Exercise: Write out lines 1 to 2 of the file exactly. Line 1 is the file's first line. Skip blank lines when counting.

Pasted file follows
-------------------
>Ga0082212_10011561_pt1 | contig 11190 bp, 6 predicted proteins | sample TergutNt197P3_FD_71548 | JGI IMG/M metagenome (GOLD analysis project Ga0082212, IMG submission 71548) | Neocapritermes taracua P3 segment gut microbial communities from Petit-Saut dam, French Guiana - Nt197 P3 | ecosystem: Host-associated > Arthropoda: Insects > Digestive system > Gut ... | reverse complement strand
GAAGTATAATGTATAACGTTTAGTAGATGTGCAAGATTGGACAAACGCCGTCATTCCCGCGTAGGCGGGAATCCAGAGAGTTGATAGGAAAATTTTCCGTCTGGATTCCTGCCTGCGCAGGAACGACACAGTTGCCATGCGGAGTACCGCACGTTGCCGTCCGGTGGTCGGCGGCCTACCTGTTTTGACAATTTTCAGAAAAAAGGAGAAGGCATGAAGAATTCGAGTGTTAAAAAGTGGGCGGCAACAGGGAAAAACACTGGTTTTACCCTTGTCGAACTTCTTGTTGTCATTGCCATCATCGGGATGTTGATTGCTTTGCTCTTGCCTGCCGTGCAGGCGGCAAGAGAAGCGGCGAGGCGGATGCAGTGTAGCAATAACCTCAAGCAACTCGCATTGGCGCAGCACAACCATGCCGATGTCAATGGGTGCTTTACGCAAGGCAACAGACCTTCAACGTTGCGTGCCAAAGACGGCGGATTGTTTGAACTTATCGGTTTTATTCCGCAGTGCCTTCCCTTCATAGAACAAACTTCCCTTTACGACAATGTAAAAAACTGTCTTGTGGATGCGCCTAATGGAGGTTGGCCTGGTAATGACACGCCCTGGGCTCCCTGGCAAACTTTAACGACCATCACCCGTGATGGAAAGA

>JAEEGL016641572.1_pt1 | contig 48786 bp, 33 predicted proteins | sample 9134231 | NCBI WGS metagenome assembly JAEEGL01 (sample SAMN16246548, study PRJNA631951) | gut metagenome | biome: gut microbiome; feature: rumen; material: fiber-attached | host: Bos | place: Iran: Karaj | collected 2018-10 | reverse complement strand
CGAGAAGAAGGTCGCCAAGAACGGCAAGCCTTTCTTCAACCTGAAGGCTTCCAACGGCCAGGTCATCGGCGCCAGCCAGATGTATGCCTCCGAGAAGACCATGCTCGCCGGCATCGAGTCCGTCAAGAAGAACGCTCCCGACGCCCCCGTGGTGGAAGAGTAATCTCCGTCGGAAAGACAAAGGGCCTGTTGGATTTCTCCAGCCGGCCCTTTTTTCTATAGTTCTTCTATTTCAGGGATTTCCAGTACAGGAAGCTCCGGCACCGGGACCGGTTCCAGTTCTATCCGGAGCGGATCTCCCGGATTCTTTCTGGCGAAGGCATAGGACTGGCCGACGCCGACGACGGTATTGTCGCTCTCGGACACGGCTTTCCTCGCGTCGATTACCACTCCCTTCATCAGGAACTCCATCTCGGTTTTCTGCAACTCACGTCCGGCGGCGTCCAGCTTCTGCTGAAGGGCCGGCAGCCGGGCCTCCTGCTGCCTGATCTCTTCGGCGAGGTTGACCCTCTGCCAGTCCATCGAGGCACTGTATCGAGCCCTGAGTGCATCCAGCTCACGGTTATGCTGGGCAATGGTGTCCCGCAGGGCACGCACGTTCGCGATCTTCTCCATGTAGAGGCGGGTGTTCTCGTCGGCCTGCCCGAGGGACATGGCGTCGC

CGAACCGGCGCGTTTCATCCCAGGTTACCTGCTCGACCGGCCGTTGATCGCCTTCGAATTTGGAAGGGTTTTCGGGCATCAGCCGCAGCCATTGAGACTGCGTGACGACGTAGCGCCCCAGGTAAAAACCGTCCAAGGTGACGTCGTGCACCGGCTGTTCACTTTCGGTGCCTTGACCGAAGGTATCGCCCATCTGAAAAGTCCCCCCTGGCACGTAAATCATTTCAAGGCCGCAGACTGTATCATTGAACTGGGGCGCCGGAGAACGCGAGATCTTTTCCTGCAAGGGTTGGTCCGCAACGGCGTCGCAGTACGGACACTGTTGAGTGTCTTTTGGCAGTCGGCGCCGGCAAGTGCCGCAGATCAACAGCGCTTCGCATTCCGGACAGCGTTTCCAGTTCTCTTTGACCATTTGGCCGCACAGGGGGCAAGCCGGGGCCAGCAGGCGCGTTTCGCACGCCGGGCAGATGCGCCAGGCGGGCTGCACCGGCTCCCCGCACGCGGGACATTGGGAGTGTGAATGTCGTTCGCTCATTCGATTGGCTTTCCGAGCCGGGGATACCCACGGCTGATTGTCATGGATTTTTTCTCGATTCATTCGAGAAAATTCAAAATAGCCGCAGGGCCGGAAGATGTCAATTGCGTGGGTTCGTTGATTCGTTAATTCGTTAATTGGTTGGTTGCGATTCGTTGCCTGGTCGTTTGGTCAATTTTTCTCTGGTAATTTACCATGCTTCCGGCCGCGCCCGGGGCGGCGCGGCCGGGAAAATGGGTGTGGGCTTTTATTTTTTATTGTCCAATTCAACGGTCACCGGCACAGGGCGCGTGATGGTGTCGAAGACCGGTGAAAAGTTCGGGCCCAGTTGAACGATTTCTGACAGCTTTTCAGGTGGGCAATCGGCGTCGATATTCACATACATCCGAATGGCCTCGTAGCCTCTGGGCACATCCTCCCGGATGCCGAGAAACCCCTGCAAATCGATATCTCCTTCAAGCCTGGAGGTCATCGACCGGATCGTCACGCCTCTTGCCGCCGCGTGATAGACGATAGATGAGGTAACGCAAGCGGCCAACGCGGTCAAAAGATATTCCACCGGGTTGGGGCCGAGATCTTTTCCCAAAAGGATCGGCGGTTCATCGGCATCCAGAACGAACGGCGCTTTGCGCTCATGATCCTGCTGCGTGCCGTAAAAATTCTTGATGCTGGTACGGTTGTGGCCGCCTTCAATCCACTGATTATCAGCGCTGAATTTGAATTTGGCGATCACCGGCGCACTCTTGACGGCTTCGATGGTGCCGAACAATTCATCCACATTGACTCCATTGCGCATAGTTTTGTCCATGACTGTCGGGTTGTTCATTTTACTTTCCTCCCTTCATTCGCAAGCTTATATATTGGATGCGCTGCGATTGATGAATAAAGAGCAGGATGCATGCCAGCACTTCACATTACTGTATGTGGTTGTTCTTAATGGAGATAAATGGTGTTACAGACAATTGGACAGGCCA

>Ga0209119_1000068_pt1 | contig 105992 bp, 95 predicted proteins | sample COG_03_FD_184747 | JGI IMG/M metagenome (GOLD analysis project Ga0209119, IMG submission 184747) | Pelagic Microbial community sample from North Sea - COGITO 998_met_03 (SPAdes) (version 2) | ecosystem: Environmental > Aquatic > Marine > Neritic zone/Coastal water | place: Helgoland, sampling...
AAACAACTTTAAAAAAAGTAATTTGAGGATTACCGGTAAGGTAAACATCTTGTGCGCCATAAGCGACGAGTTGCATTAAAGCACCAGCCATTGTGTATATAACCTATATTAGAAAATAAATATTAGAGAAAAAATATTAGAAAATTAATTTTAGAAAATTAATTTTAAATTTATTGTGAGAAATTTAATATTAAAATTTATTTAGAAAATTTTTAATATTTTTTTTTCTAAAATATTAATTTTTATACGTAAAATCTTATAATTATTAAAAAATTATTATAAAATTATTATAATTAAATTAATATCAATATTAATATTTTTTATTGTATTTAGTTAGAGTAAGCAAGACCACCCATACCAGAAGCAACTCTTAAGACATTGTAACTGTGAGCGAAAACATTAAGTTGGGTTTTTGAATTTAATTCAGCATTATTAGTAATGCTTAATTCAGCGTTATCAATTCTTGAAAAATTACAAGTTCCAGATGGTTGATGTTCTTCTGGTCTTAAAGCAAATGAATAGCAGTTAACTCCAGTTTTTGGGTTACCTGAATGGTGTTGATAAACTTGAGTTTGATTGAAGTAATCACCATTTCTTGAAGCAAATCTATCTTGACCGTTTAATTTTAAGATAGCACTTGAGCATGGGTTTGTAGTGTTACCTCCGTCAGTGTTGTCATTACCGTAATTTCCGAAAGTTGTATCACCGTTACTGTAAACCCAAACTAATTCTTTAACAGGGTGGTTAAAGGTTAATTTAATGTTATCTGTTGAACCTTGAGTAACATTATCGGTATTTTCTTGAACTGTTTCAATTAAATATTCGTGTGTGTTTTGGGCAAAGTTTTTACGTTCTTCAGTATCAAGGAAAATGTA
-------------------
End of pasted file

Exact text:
>Ga0082212_10011561_pt1 | contig 11190 bp, 6 predicted proteins | sample TergutNt197P3_FD_71548 | JGI IMG/M metagenome (GOLD analysis project Ga0082212, IMG submission 71548) | Neocapritermes taracua P3 segment gut microbial communities from Petit-Saut dam, French Guiana - Nt197 P3 | ecosystem: Host-associated > Arthropoda: Insects > Digestive system > Gut ... | reverse complement strand
GAAGTATAATGTATAACGTTTAGTAGATGTGCAAGATTGGACAAACGCCGTCATTCCCGCGTAGGCGGGAATCCAGAGAGTTGATAGGAAAATTTTCCGTCTGGATTCCTGCCTGCGCAGGAACGACACAGTTGCCATGCGGAGTACCGCACGTTGCCGTCCGGTGGTCGGCGGCCTACCTGTTTTGACAATTTTCAGAAAAAAGGAGAAGGCATGAAGAATTCGAGTGTTAAAAAGTGGGCGGCAACAGGGAAAAACACTGGTTTTACCCTTGTCGAACTTCTTGTTGTCATTGCCATCATCGGGATGTTGATTGCTTTGCTCTTGCCTGCCGTGCAGGCGGCAAGAGAAGCGGCGAGGCGGATGCAGTGTAGCAATAACCTCAAGCAACTCGCATTGGCGCAGCACAACCATGCCGATGTCAATGGGTGCTTTACGCAAGGCAACAGACCTTCAACGTTGCGTGCCAAAGACGGCGGATTGTTTGAACTTATCGGTTTTATTCCGCAGTGCCTTCCCTTCATAGAACAAACTTCCCTTTACGACAATGTAAAAAACTGTCTTGTGGATGCGCCTAATGGAGGTTGGCCTGGTAATGACACGCCCTGGGCTCCCTGGCAAACTTTAACGACCATCACCCGTGATGGAAAGA